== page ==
However, such solutions have not acquired mass adoption for us to say that we have arrived at Web3. We are far from the mass adoption of blockchain social media similar to the likes of Facebook, Instagram, TikTok or Snapchat. Social media blockchain solutions will allow content creators to mint their content, sell it and get paid for it. Alas, such fast, affordable, easy-to-use and decentralized social media platforms are years and decades away.

Despite the successful examples of blockchain implementations, the technology has some serious challenges and obstacles to enabling Web3.

To start, many blockchain solutions are tied to cryptocurrencies, which puts them at risk with inconsistent regulations in various countries. For example, Bitcoin’s price plummeted when China banned cryptocurrencies in 2021. There’s also the technology fragmentation and the paradox of choice that Gartner articulates well: “Users shouldn’t have to worry about picking the right platform, the right smart contract language, the right system interfaces and the right consensus algorithms.”

However, the main reason for blockchain challenges is a lack of interoperability standards between the various blockchains. According to a report by Deloitte, challenges with blockchain interoperability may be an obstacle to the deployment of various solutions. While there is a blockchain interoperability standard in the works by the IEEE Standards Association, the current solutions are still far from simple or workable. Added to the above is the complexity of the technology and the knowledge needed to mint, share, pay for or own NFTs. Digital immigrants will surely struggle with it. Finally, it is costly to be on the blockchain landscape, and it can be expensive before you offer your NFT for sale. It can get especially expensive and slow on Ethereum to exchange NFTs.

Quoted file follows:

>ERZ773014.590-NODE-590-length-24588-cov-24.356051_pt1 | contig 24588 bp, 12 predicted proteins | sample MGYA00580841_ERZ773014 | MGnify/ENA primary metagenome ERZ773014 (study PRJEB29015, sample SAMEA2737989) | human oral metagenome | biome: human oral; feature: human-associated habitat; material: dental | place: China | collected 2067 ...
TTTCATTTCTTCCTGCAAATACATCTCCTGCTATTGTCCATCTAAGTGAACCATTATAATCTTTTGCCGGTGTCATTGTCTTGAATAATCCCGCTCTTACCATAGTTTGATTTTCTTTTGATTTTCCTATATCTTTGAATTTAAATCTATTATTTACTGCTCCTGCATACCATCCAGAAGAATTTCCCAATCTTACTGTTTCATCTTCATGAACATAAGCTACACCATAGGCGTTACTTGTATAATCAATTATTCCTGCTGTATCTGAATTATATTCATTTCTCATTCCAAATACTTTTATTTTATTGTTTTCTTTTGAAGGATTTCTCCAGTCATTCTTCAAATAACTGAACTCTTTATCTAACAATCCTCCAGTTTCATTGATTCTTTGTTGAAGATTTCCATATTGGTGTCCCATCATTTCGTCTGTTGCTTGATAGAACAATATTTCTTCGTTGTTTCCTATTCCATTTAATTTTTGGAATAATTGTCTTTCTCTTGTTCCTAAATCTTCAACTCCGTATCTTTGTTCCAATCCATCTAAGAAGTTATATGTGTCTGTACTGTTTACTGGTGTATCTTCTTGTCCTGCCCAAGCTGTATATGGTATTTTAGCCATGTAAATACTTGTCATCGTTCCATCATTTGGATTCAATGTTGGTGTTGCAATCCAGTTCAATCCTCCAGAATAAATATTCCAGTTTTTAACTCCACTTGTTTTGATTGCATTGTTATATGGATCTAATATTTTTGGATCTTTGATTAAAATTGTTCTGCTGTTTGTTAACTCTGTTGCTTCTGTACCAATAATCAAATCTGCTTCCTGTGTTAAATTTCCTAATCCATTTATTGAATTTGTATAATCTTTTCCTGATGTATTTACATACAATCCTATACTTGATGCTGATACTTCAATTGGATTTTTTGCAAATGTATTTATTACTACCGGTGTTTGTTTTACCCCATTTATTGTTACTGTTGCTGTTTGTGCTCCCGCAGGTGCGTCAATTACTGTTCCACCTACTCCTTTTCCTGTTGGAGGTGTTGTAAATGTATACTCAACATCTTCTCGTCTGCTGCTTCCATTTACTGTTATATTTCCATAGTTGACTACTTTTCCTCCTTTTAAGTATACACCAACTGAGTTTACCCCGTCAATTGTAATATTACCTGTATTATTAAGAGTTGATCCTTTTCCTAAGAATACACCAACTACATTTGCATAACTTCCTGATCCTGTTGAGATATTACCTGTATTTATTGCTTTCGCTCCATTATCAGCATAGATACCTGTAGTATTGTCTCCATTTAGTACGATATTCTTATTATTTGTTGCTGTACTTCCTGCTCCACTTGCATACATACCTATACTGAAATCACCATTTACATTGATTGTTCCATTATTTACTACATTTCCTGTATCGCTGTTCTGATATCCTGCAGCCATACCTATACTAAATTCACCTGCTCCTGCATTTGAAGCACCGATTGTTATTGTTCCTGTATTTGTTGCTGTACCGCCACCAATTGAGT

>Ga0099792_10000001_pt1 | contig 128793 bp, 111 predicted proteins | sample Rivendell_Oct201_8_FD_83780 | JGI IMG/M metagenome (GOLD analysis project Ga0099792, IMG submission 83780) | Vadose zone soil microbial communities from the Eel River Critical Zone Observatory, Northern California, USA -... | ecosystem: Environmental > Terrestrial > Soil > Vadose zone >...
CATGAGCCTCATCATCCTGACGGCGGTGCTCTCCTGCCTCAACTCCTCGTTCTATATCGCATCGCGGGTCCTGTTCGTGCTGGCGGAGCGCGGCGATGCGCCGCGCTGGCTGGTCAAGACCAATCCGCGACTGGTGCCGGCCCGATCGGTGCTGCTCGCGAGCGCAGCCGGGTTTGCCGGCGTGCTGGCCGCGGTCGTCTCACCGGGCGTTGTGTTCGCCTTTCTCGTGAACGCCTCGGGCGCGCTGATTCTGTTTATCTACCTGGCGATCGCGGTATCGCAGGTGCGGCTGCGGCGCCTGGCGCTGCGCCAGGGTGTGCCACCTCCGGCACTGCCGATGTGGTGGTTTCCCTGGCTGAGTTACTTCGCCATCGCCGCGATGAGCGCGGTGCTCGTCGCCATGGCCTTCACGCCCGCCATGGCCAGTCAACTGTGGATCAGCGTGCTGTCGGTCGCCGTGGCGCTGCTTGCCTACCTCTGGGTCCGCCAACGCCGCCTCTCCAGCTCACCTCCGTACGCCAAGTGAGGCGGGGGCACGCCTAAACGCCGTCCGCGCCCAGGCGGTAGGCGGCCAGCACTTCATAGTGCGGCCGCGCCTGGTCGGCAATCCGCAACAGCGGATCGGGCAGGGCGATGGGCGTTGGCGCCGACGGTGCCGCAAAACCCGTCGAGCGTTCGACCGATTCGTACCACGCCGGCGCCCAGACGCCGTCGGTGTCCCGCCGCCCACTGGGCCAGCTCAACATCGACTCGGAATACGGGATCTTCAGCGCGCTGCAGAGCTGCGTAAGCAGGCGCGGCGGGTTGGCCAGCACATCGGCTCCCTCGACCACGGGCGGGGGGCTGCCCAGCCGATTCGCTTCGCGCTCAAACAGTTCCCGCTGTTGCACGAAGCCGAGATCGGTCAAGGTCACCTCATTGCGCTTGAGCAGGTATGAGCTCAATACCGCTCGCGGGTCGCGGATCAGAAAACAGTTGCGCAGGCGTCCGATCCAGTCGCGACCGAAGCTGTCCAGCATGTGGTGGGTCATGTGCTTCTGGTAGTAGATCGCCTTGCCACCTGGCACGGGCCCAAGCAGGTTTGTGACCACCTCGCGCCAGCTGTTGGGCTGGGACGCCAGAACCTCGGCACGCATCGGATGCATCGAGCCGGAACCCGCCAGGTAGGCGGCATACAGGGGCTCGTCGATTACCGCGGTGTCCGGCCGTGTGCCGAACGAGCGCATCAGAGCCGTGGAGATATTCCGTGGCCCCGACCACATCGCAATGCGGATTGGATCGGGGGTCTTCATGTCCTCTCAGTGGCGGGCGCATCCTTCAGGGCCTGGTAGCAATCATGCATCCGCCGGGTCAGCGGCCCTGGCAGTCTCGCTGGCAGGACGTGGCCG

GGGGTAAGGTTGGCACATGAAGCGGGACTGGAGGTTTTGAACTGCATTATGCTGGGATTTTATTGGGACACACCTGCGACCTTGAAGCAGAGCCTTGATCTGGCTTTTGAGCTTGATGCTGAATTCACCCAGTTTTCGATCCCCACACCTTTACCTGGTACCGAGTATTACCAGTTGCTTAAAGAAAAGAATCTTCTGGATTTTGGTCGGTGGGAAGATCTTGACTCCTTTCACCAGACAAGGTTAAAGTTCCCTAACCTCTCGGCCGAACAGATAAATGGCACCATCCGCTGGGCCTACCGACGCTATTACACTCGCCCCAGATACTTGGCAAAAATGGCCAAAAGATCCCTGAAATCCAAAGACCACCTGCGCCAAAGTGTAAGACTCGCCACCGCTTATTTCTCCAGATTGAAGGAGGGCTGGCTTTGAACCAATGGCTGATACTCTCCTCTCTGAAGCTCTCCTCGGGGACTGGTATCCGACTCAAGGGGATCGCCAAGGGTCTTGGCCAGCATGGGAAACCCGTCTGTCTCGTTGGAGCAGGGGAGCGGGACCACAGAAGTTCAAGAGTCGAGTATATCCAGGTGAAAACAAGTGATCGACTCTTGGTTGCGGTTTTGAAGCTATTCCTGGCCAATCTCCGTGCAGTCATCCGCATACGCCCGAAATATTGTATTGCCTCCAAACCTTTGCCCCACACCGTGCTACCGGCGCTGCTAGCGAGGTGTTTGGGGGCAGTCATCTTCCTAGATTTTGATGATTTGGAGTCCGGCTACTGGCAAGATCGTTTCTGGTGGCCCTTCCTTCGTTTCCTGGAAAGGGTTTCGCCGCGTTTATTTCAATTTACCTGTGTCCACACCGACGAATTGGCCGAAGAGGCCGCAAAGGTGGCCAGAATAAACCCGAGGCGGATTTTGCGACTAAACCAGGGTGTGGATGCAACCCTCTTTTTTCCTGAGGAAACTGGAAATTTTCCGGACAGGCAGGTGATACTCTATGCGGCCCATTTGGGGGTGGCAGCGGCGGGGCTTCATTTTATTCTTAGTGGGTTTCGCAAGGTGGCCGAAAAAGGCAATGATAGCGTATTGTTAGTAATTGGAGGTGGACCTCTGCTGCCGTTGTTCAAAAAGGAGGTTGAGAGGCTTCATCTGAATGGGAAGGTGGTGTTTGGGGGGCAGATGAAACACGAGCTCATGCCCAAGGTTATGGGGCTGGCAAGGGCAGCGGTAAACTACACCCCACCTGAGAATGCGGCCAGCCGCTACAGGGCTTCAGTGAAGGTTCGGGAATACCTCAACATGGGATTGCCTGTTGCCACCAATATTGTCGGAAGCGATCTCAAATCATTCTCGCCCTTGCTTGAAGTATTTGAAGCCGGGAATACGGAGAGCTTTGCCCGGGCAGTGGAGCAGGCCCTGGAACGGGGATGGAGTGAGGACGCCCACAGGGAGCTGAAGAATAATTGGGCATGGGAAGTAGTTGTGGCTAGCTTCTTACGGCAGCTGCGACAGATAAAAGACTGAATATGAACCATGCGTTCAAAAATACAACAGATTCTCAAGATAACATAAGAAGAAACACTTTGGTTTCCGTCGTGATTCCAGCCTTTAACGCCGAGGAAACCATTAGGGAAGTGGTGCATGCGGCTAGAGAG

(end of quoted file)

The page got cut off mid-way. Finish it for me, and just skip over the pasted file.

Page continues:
The Metaverse